When the economy booms or a specific industry undergoes a secular expansion, capital flows freely—that was the case for all things energy until oil prices began to tumble in summer 2014.
Now, growing concerns about the US economy’s health and the potential contagion from the energy sector have precipitated a meltdown in the high-yield bond market.
During the boom times, names making big (but ultimately dubious) promises thrived. For example, investors threw billions of dollars at SolarCity Corp (NSDQ: SCTY), which boldly asserted that rooftop solar power would end electric utility’s century-long dominance.
In the world of energy-focused master limited partnerships (MLP), investors flocked to initial public offerings that owned crummy assets but promised double-digit distribution growth, while shunning time-tested winners like Enterprise Products Partners LP (NYSE: EPD) that took a more conservative tack.
How times have changed. Junk-rated corporations face much higher borrowing costs, while MLPs have started to fund scaled-back growth initiatives with cash, credit lines, asset sales and private securities transactions to avoid the public markets.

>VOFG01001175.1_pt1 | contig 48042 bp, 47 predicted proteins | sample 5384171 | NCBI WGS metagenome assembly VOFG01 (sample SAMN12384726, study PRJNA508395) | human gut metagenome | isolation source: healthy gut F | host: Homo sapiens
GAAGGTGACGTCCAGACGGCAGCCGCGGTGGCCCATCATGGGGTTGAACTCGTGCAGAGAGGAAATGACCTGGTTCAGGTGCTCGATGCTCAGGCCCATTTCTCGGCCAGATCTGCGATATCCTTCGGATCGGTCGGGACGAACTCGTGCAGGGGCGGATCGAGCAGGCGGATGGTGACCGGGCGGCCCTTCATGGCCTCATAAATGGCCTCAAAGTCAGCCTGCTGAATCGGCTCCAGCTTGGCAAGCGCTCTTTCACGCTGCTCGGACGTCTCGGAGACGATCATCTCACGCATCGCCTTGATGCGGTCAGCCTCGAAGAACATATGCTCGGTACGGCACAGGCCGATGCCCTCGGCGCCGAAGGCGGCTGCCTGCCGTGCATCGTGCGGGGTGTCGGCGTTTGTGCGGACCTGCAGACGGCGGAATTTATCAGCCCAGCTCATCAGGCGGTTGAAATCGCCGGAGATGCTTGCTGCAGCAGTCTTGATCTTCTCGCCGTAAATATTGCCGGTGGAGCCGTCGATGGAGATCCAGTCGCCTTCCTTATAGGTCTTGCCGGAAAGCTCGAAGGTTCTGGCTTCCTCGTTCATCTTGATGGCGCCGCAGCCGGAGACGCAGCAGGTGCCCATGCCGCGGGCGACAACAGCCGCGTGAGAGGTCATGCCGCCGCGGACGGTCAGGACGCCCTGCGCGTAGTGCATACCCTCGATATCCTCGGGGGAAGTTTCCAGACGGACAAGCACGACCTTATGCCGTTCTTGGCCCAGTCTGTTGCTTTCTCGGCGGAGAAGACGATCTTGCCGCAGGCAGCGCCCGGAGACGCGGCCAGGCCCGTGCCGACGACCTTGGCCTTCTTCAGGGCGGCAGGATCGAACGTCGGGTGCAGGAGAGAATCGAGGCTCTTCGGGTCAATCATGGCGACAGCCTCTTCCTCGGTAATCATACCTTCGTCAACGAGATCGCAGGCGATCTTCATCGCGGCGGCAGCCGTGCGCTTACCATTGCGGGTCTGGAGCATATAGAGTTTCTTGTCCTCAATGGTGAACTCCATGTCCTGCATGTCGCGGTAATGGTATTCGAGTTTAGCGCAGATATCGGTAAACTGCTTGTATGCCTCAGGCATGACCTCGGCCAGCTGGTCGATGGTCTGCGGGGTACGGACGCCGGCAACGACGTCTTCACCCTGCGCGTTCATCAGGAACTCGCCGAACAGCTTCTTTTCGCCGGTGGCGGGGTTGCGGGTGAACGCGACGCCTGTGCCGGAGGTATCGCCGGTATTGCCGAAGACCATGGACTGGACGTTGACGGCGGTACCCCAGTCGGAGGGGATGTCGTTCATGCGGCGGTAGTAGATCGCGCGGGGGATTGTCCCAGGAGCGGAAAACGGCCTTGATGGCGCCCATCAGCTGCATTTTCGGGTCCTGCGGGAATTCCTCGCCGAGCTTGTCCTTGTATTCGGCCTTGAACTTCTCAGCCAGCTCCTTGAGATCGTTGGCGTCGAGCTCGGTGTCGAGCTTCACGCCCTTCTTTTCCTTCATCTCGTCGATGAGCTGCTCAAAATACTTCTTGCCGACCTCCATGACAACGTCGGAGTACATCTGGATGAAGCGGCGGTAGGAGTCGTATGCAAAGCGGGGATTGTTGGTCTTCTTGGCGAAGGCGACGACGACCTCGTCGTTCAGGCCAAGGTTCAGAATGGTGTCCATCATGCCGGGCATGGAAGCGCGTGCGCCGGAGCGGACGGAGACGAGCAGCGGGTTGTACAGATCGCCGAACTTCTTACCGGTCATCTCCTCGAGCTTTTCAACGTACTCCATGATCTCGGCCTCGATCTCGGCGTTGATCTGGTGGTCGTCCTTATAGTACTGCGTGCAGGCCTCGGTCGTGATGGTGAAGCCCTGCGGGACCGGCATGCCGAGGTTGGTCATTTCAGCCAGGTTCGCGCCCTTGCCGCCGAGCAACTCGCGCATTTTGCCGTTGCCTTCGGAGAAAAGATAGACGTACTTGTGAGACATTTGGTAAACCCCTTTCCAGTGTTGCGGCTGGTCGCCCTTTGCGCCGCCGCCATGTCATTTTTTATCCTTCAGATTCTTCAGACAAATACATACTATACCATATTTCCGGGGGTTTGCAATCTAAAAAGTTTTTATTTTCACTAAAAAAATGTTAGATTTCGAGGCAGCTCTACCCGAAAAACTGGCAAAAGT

Money is tight. And individual and institutional investors’ appetite for risk continues to diminish. In this environment, companies closed out of the capital markets must fall back on their own resources until conditions improve or pair up with a stronger rival.
These challenges create massive opportunities for names with superior costs of capital, especially in a North American energy landscape that’s undergoing huge changes.
Thanks to their highly visible cash flow, utilities still enjoy low costs of capital, enabling them to pursue two major growth opportunities at the expense of the competition: the rise of gas-fired power generation and solar power.